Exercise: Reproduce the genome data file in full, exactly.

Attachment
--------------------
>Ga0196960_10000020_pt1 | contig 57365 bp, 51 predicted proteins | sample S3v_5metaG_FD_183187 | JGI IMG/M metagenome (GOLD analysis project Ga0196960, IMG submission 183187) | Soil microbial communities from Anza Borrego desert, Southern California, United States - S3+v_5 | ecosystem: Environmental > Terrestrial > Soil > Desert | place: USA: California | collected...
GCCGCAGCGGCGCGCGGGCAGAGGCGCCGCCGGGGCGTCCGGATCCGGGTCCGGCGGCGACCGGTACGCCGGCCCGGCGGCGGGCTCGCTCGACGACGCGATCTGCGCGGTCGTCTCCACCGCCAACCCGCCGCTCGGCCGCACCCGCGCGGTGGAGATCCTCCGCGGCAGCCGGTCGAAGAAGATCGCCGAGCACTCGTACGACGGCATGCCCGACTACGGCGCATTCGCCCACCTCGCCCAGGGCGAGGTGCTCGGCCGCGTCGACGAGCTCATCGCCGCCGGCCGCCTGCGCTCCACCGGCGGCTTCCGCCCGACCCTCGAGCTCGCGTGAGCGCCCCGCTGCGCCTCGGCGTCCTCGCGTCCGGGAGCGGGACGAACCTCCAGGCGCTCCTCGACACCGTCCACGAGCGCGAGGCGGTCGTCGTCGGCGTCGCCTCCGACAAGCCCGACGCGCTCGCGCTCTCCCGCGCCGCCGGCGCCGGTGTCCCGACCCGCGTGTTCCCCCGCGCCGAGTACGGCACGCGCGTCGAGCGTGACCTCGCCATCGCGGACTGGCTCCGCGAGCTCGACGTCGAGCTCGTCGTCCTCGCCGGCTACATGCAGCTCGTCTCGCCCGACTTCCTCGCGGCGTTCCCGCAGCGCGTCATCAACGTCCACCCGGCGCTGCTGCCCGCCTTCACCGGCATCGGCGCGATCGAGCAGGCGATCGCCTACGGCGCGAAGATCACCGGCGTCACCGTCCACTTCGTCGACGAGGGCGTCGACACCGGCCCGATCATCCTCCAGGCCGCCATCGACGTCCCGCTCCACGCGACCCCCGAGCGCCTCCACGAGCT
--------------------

>Ga0196960_10000020_pt1 | contig 57365 bp, 51 predicted proteins | sample S3v_5metaG_FD_183187 | JGI IMG/M metagenome (GOLD analysis project Ga0196960, IMG submission 183187) | Soil microbial communities from Anza Borrego desert, Southern California, United States - S3+v_5 | ecosystem: Environmental > Terrestrial > Soil > Desert | place: USA: California | collected...
GCCGCAGCGGCGCGCGGGCAGAGGCGCCGCCGGGGCGTCCGGATCCGGGTCCGGCGGCGACCGGTACGCCGGCCCGGCGGCGGGCTCGCTCGACGACGCGATCTGCGCGGTCGTCTCCACCGCCAACCCGCCGCTCGGCCGCACCCGCGCGGTGGAGATCCTCCGCGGCAGCCGGTCGAAGAAGATCGCCGAGCACTCGTACGACGGCATGCCCGACTACGGCGCATTCGCCCACCTCGCCCAGGGCGAGGTGCTCGGCCGCGTCGACGAGCTCATCGCCGCCGGCCGCCTGCGCTCCACCGGCGGCTTCCGCCCGACCCTCGAGCTCGCGTGAGCGCCCCGCTGCGCCTCGGCGTCCTCGCGTCCGGGAGCGGGACGAACCTCCAGGCGCTCCTCGACACCGTCCACGAGCGCGAGGCGGTCGTCGTCGGCGTCGCCTCCGACAAGCCCGACGCGCTCGCGCTCTCCCGCGCCGCCGGCGCCGGTGTCCCGACCCGCGTGTTCCCCCGCGCCGAGTACGGCACGCGCGTCGAGCGTGACCTCGCCATCGCGGACTGGCTCCGCGAGCTCGACGTCGAGCTCGTCGTCCTCGCCGGCTACATGCAGCTCGTCTCGCCCGACTTCCTCGCGGCGTTCCCGCAGCGCGTCATCAACGTCCACCCGGCGCTGCTGCCCGCCTTCACCGGCATCGGCGCGATCGAGCAGGCGATCGCCTACGGCGCGAAGATCACCGGCGTCACCGTCCACTTCGTCGACGAGGGCGTCGACACCGGCCCGATCATCCTCCAGGCCGCCATCGACGTCCCGCTCCACGCGACCCCCGAGCGCCTCCACGAGCT